A recent take-over has denied the customers their weekend service. Not that there was ever anybody in there. I usually ended up wandering around alone and muttering to myself. While the staff "shelf filled." Which is a derogatory term for those who deliberately ignore my presence. They still open early on weekdays so there my be a packed house at 6.30m. But only on weekdays from now on.
Once proudly independent builders supplies have been taken over by foreign, money laundering chains. It was the investment banker's deliberate Dose of Depression which killed Danish house sales and building work overnight. Now it's all bubble packs and nothing more than the standard wares in every single, big shed. But they can always "order it for you?"
I'm looking forwards to AI robot staff taking over with even less knowledge but better able to understand my pidgin dansk. They will be able to instantly translate and understand my gibberish as I struggle to explain what a wood screw or bolt looks like in Danish. The present staff just don't have the imagination to fill in the blanks. No matter how many different ways you can pronounce skrue or bolte they just don't get it.
If only I had a smart phone I could show them a picture. "Oh yes! We can order that for you?" The stock in trade sales pitch of every, single, fully qualified, under-aged, Danish shop assistant. I wonder they aren't taught the phrase at infant school? I've noted recently that some Danish online retailers will offer to get it for me. Why would I bother them when they have competition in the next browser hit? Or from eBay or Amazon? Assuming they will deliver for less than a re-mortgage!
Perhaps it's just as bad back in Gravely Blighted these days? It feels as if I have spent my entire life searching for the impossible. I would lecture sub-minimum wage staff at B&Q on the need for socket head screws. Preferably in other than the only length they happened to stock in cross head in their constantly vandalized, bubble packs. And could they please stock them in stainless steel? And did they have any springs? I'm a martyr to not finding springs. It's been going on for over half a century! The world badly needs more springs! But nobody listens!
It wasn't like this in my youth. There were dark and dingy, specialist outlets in the back streets. Sporting pre-industrial revolution dust on their shabby decor. They'd keep you queuing for at lest a quarter of an hour as they disappeared endlessly into a secret back room disguising what can only have been a truly vast warehouse. The staff were pre-Victorian too, of course. But they could and would always provide the impossible when it was finally your turn. The faded sales posters for once great, British manufacturing names were always interesting though always long out of date.
If you were really lucky they'd have a tasteless topless calendar from former and completely arbitrary decade. One which you could pretend not to study at length. As you wound your way inexorably forwards to the counter built from pit sawn and re-adzed, salvaged sailing-ship's timbers. It was all very Dickensian but wonderfully well stocked if you knew exactly what to ask for.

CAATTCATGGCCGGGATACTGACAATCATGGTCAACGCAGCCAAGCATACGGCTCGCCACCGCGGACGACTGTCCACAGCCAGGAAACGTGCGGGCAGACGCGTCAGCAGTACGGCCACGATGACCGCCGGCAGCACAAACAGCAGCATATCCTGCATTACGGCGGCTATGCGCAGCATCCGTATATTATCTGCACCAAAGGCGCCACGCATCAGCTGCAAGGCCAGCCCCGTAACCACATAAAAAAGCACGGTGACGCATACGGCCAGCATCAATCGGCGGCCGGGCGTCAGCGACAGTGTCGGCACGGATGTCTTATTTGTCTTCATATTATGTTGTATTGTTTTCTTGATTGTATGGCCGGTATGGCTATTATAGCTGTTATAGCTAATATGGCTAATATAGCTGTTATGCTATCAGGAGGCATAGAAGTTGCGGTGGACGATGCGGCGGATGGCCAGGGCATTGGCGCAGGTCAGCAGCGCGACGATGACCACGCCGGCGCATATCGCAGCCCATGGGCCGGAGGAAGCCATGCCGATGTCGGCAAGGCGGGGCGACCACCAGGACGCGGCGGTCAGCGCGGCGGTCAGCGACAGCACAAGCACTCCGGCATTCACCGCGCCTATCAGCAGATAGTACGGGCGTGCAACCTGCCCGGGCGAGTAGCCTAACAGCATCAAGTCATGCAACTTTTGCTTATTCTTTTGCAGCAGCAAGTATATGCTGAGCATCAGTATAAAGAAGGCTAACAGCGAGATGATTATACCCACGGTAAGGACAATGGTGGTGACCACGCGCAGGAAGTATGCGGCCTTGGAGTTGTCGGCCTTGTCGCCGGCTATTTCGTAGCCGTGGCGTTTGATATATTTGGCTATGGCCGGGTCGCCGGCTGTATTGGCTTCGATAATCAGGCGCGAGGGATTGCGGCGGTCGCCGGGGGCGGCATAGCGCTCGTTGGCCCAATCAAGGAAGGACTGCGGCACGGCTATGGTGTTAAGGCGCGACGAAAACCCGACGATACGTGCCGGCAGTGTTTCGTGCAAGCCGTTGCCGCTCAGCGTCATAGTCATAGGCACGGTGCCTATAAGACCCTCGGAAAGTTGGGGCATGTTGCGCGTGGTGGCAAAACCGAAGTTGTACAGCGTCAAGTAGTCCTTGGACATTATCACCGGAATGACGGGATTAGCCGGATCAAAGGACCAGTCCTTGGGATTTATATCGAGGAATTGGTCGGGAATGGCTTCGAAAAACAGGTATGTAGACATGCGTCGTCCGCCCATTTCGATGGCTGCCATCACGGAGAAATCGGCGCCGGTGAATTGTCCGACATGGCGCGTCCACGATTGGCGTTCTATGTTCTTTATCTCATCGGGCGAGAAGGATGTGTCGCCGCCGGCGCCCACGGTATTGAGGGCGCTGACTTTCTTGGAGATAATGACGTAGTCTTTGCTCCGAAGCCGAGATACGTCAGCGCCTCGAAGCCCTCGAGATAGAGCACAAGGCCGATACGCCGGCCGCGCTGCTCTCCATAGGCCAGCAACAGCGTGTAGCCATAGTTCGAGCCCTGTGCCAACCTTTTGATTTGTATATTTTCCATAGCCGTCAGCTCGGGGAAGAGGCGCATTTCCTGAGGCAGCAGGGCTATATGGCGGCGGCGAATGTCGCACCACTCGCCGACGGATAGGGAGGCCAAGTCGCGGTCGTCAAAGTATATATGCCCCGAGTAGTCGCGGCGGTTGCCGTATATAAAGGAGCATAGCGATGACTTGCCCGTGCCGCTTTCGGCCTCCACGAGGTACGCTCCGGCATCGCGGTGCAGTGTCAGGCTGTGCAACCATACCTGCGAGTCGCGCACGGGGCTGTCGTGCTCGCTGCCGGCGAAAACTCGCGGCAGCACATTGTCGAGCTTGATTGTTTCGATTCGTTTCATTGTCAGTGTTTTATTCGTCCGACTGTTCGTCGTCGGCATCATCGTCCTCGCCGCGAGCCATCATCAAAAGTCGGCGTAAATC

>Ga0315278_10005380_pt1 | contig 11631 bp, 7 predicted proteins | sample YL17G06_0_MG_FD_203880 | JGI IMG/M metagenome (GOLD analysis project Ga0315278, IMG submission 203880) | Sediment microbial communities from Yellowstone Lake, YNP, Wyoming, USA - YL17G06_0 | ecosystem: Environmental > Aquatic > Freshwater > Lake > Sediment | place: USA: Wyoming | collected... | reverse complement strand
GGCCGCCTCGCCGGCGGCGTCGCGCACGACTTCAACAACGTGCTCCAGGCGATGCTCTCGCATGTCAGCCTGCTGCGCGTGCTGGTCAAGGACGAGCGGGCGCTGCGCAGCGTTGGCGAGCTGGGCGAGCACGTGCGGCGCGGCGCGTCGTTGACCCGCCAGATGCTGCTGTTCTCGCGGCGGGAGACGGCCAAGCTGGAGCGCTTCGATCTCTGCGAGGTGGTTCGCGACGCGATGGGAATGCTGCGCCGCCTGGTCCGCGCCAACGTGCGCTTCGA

I still wonder, when I can't sleep at night, what happened to their Alladin's Cave of priceless stock stretching back for miles into quite another century. And how, on earth, did they know what to charge? I liked the tiers of battered, loading hatches climbing vertically to seven floors or more above the now, re-routed river. The single iron pulley and hook still dangling from its oak jib.
The river once joined the canal nearby. Both would have brought the original stock on the countless, narrow barges. Now long gone and forgotten as some money launderer's glass and fascia board edifice blocks the light and bakes the unfortunate workers in their compulsory shirts and ties. The river now plundered, to and fro, by paying guests in glass-sided pirate's boats.
The commercial history was all swept away when they built the tasteless new bus station and shopping mall. You could actually buy properly seasoned wood back then. From a multi-floor emporium, knee deep in sawdust, as skilled men in greasy brown leather aprons would produce literally any size on demand in any timber species known to man.
It's lucky I'm not paranoid, but the later absence of stock has certainly taught me a great deal. Not least how to communicate politely with those only pretending to know what they are waffling on about. Plus my intimate knowledge of stock over a wide area from all too frequent failure to secure my humble needs within the retail sector. I can only blame my eternal optimism. I would often ride a round trip of 50 miles in the vain hope of stock at a specialist outlet. "But we can order it for you?"
17 more miles, not out, still hiccuping. A small bird of prey was eying me with more than casual interest from overhead on a sharp corner. Perhaps it was hoping, forlornly, that I might actually topple in a fierce side gust? So it could swoop down for a quick takeaway? No chance! I'm special, with special needs and I'm the only one in the village.
Sunday 8th July 71-73F, bright and breezy again. Still hiccuping after a sleepless night. That's four days and nights now.